Unpicking the Complexity of Systemic Sclerosis

The European Alliance of Associations for Rheumatology – updated its recommendations for the treatment of systemic sclerosis (SSc), with many new inclusions around manifestations such as skin fibrosis and interstitial lung disease (ILD).
Systemic Sclerosis:- The European Alliance of Associations for Rheumatology – updated its recommendations for the treatment of systemic sclerosis. [AlphaGalileo]
Systemic Sclerosis:- The European Alliance of Associations for Rheumatology – updated its recommendations for the treatment of systemic sclerosis. [AlphaGalileo]

Systemic Sclerosis:- The European Alliance of Associations for Rheumatology – updated its recommendations for the treatment of systemic sclerosis (SSc), with many new inclusions around manifestations such as skin fibrosis and interstitial lung disease (ILD).1 However, there remains a need for better understanding of risk factors and more precise patient stratification based on organ-specific manifestations.

SSc is a connective tissue disease with variable clinical presentation. It may affect the skin, blood vessels, heart, lungs, kidneys, gastrointestinal tract, and musculoskeletal system – and this complexity and diversity makes it challenging to treat.2 This clinical heterogeneity in SSc may be partially explained by SSc-specific antibodies, but a better understanding of additional risk factors and patient stratification is still needed. Three abstracts shared at the 2024 EULAR congress present a selection of new clinical research to enrich knowledge in this disease.

First, Burja and colleagues presented the association between anti-Ro/SSA and lung involvement in patients with SSc. The work was based on clinical data from the EUSTAR database, the largest worldwide cohort comprising more than 4,000 patients with available data on anti-Ro/SSA antibodies. They specifically examined the association of these antibodies with lung involvement in SSc, focusing on functional lung parameters, such as forced vital capacity – a measure of respiratory muscle function, and the presence of lung fibrosis.

The results showed that patients with positive anti-Ro/SSA antibodies more frequently presented with muscular involvement and lung fibrosis at baseline. Additionally, anti-SSA seropositivity was independently associated with the presence of lung fibrosis in at least one follow-up visit, and represented an independent risk factor for having lower diffusion capacity of carbon monoxide (DLCO). These data support the inclusion of anti-SSA antibodies in routine clinical practice to help improve the risk-stratification of patients with SSc.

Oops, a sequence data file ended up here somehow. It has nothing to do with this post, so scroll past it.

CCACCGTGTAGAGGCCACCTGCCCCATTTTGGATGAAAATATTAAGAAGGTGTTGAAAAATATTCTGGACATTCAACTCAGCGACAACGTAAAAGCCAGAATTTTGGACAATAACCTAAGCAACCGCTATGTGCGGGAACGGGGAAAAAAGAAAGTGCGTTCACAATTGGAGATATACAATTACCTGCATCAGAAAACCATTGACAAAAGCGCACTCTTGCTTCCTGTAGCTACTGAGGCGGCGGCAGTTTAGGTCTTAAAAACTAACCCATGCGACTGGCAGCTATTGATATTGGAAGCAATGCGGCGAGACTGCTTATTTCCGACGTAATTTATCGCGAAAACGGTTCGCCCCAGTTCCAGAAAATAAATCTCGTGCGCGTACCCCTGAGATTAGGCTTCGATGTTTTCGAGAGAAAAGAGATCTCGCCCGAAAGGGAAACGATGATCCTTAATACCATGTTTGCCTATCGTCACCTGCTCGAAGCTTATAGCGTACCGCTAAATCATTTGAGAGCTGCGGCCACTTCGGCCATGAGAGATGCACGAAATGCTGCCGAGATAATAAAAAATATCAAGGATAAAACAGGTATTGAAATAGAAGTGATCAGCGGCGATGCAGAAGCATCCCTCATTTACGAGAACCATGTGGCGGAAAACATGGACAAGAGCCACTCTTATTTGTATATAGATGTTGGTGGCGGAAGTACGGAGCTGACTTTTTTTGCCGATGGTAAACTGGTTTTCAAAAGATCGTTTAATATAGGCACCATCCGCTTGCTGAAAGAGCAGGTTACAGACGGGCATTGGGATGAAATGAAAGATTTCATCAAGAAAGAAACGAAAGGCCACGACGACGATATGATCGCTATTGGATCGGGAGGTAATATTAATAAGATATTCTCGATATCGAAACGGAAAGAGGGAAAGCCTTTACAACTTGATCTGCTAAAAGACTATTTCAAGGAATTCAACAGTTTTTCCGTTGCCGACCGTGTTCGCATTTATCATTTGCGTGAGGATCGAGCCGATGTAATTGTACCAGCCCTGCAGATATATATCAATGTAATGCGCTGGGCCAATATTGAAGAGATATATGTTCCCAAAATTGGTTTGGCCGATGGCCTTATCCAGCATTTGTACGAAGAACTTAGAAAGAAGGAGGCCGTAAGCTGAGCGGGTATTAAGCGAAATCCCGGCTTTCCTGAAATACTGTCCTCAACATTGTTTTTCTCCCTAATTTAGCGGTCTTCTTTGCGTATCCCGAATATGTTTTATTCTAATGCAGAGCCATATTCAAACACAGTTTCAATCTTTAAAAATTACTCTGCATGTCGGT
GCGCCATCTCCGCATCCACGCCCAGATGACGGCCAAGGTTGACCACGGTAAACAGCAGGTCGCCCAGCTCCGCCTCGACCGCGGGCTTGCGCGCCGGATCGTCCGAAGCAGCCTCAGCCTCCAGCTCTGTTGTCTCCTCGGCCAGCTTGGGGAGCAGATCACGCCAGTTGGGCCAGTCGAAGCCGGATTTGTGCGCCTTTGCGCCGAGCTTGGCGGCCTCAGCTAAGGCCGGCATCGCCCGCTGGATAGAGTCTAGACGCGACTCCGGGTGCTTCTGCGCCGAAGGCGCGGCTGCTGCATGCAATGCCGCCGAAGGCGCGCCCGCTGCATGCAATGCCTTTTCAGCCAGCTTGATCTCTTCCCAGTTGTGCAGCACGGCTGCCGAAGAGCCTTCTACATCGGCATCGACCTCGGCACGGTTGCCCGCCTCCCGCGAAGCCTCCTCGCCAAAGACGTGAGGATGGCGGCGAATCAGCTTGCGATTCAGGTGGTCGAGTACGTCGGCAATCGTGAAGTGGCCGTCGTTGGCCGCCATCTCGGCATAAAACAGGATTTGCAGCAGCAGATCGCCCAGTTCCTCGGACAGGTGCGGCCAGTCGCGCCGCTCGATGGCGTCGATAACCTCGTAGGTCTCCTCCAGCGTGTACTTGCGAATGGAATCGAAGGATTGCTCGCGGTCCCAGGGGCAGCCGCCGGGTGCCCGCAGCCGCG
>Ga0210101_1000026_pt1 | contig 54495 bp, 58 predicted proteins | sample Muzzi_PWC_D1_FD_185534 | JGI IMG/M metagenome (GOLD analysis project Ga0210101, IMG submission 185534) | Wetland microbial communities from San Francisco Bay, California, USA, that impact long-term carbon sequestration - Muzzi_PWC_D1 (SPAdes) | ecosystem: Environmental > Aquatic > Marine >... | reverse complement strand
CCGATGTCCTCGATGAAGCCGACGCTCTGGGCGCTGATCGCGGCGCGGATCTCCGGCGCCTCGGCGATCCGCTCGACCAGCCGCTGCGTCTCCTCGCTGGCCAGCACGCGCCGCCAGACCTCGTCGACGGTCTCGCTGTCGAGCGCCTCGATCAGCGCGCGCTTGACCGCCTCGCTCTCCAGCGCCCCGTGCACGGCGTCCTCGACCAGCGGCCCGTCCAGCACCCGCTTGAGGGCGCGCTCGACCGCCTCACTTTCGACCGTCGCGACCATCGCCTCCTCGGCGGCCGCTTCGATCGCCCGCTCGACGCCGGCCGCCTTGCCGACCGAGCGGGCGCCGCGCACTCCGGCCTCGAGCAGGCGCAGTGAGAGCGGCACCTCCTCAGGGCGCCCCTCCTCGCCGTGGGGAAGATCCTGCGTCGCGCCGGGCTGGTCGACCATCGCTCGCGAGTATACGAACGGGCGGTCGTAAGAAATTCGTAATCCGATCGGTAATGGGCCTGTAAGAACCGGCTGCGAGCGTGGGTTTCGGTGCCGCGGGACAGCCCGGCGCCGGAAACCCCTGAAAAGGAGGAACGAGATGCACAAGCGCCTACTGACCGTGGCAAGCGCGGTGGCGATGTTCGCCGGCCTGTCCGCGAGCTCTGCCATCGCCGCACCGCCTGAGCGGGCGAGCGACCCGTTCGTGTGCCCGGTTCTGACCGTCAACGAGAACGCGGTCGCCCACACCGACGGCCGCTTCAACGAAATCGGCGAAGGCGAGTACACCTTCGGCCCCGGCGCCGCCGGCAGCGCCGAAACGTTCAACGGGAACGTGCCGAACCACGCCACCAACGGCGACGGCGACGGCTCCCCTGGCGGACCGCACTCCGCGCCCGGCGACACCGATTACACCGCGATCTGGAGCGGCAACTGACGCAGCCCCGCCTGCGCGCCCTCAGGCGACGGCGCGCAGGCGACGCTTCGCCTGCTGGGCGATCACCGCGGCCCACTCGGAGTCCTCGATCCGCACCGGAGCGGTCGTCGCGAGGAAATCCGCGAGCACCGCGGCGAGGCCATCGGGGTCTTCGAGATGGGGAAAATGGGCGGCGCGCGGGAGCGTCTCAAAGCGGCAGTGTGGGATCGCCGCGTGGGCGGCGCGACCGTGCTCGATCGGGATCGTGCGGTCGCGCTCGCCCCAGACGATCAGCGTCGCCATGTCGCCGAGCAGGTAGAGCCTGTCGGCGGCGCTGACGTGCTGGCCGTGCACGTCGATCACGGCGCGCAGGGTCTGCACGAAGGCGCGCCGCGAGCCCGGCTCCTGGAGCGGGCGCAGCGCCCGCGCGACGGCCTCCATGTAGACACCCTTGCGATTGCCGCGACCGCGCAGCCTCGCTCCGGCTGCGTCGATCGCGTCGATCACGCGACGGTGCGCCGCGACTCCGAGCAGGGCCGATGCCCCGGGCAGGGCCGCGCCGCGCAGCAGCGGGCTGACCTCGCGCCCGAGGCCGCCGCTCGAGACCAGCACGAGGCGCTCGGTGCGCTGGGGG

Another EUSTAR analysis looked at changes in treatment patterns and their influence on the outcomes for people with SSc and interstitial lung disease (SSc-ILD). This is important, since options have expanded in recent years. But although this has reduced the number of observed progressive ILD events, progression-free survival is still only 45% at 3 years. In the new work shared at EULAR 2024, Campochiaro and the research team evaluated the impact of immunosuppressive treatments across a 3-year follow-up period on both progressive ILD events, and progression-free survival in 1,409 SSc-ILD patients.

They found that treatment use had increased significantly, from 13.6% before 2006 to 57.4% in patients treated after 2017. When assessing the impact of this treatment over an average of 3-year follow-up, they identified significantly fewer progressive events and improved progression-free survival in later time periods. In the full abstract – available on the EULAR website, and presented at the meeting – the authors also describe a sub-analysis based on the presence of anti-topoisomerase I antibodies.

In a different take on risk stratification, Fretheim and colleagues build on preliminary data that indicate COMPERA 2.0 may be the most accurate tool for risk stratification in pulmonary arterial hypertension associated with SSc (SSc-PAH). They suggest adding DLCO data to the risk assessment may improve accuracy. To test this hypothesis, they collected data from SSc patients who underwent a right heart catheterisation at the Oslo University Hospital between 2005 and 2020. Patients were grouped into those with improvement, worsening, or stable DLCO. Over a mean observation period of 98 months, 56% patients died, with a trend towards better survival in patients with improvement in DLCO. These findings suggest that DLCO is sensitive to change in people with SSc-PAH, and support the inclusion of DLCO in risk stratification at the time of PAH diagnosis. AlphaGalileo/SP

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